Tunisia’s desert landscapes, Roman ruins, and golden beaches have made it one of Africa’s top tourist destinations, providing employment for about 15 percent of the country’s population. IFC has worked to make that an enduring success, helping to finance the construction of a modern airport capable of bringing in seven million tourists a year.
As the global economic crisis spread in 2008 and 2009, private financing for the Enfidha Zine El Abidine Ben Ali International Airport became much harder to obtain. TAV Airports, the Turkish company building the airport, needed loans with a longer term than commercial banks would provide. Only a fraction of the €250 million in syndications could be placed.
Legal agreements suddenly needed to be rewritten. The situation called for innovation and agility — and IFC responded to the call. We initially provided €135 million in loans with maturities up to 20 years, making it easier for TAV’s Tunisian subsidiary to reconcile its repayment obligations with its steep up-front construction costs. When syndication became difficult, we helped bring in major development finance institutions — the European Investment Bank, the African Development Bank, French development bank PROPARCO, and the OPEC Fund for International Development.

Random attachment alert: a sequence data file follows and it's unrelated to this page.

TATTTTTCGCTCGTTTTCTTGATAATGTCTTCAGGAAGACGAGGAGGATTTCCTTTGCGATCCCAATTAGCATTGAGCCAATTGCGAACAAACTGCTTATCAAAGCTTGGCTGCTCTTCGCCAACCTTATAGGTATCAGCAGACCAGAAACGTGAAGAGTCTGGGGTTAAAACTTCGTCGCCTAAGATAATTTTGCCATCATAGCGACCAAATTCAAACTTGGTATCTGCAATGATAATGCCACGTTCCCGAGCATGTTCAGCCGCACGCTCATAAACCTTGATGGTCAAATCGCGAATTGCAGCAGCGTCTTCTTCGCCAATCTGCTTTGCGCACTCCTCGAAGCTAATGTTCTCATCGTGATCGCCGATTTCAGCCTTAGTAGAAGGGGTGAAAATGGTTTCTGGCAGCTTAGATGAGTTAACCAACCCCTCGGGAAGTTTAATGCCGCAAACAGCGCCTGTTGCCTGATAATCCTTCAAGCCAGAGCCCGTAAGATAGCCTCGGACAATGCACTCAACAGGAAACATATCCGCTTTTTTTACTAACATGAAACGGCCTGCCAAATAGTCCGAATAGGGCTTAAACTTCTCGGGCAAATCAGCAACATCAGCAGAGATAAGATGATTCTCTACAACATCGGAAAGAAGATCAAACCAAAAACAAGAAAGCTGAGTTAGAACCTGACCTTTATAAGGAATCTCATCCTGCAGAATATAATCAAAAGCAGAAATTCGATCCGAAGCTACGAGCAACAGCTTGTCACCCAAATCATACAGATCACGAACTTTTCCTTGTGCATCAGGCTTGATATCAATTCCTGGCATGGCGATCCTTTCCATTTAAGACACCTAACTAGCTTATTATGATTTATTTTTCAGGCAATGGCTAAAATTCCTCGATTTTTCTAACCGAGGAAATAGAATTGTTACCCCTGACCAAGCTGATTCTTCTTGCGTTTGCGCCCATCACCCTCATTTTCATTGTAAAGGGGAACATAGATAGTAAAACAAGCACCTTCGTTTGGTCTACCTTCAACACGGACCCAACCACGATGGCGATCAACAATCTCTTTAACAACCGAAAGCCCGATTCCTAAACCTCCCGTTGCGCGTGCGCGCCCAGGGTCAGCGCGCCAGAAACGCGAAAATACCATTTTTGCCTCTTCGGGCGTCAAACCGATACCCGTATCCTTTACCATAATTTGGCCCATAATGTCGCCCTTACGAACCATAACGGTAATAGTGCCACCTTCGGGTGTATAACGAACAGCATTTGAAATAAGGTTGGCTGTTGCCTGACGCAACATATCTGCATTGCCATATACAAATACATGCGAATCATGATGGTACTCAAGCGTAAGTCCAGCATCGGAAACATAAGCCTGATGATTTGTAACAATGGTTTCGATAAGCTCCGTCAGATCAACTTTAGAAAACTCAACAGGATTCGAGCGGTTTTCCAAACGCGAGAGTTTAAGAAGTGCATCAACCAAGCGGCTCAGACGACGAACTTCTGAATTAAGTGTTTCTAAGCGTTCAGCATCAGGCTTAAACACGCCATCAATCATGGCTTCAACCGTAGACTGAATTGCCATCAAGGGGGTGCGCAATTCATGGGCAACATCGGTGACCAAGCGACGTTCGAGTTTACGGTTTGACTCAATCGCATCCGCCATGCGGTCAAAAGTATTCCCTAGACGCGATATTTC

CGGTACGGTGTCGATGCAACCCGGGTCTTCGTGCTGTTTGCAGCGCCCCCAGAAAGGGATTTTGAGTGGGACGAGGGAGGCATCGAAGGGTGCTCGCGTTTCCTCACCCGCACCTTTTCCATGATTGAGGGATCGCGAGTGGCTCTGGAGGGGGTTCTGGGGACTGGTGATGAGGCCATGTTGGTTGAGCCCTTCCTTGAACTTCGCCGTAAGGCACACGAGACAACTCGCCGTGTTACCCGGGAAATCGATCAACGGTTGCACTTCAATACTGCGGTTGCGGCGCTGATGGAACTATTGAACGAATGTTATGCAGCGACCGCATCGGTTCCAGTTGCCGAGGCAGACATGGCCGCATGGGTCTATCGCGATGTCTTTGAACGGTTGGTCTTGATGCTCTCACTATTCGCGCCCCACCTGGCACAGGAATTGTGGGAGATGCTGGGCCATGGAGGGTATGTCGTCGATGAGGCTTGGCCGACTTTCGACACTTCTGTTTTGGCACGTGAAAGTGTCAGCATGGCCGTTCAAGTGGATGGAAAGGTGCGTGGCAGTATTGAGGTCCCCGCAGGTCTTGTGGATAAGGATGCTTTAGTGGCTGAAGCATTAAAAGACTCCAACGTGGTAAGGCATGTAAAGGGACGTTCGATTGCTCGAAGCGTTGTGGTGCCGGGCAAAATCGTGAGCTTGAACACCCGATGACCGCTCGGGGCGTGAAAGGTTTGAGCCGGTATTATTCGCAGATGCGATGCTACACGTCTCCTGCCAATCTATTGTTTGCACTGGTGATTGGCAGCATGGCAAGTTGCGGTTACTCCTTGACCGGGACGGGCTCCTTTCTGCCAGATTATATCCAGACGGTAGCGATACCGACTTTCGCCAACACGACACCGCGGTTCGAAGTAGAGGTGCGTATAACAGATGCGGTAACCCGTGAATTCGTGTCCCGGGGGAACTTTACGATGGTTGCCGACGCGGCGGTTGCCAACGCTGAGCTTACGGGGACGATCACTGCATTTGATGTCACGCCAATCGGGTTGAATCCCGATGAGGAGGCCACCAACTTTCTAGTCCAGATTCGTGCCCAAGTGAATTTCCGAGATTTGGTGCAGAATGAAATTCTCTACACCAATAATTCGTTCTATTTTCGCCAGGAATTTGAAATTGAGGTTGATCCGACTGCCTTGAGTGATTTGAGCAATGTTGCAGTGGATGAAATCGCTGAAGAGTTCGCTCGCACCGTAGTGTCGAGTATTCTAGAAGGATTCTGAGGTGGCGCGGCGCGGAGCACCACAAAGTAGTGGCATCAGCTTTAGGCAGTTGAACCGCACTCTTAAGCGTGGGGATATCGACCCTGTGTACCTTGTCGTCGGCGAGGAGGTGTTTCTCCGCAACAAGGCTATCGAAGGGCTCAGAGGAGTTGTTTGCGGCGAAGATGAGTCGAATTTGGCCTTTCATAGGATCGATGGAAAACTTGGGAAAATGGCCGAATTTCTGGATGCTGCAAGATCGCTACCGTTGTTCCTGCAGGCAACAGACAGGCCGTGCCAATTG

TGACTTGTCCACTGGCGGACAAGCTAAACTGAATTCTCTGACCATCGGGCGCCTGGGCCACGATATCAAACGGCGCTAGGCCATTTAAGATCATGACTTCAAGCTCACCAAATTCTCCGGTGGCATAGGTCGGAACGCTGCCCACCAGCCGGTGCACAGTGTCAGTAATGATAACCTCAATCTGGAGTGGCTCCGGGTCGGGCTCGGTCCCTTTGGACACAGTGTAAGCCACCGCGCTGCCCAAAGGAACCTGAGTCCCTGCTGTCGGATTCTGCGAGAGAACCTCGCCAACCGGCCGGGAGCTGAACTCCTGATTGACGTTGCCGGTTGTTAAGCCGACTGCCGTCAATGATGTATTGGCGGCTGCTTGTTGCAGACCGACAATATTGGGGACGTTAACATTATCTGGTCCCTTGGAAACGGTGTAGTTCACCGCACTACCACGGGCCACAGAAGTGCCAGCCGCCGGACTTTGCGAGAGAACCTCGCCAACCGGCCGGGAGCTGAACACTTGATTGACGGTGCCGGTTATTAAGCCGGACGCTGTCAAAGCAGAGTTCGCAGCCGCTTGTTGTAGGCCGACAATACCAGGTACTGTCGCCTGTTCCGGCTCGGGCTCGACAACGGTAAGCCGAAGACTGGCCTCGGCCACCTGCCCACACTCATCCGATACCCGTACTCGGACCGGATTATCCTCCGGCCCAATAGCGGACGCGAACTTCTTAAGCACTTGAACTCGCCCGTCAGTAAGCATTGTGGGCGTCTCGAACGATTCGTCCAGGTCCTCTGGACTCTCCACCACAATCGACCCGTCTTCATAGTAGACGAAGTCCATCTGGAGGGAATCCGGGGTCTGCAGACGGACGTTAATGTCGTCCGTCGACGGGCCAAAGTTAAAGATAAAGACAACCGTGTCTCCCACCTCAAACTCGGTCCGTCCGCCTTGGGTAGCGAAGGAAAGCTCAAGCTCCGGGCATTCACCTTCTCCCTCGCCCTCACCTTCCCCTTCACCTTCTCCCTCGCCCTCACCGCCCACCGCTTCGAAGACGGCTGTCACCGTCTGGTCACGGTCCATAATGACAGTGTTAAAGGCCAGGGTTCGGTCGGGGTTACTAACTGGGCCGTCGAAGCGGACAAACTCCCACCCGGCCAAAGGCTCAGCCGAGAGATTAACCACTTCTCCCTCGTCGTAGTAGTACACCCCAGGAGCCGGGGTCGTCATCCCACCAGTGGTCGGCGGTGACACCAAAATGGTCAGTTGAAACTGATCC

IFC also helped clarify the legal agreements, making the project more attractive to investors. Those amendments were negotiated with the Tunisian government in just 30 days — a record for a public-private-partnership project — reflecting the goodwill IFC enjoys in the country.
Enfidha airport, one of the largest in Africa, is set to open in October 2009, with the latest technology and facilities capable of accommodating 18 aircraft. It is expected to generate 500 permanent jobs at the airport, and indirectly spur the creation of up to
25,000 jobs in the tourist resort of Monastir and nearby areas. In a time of crisis, its ability to attract financing owed much to the participation of IFC,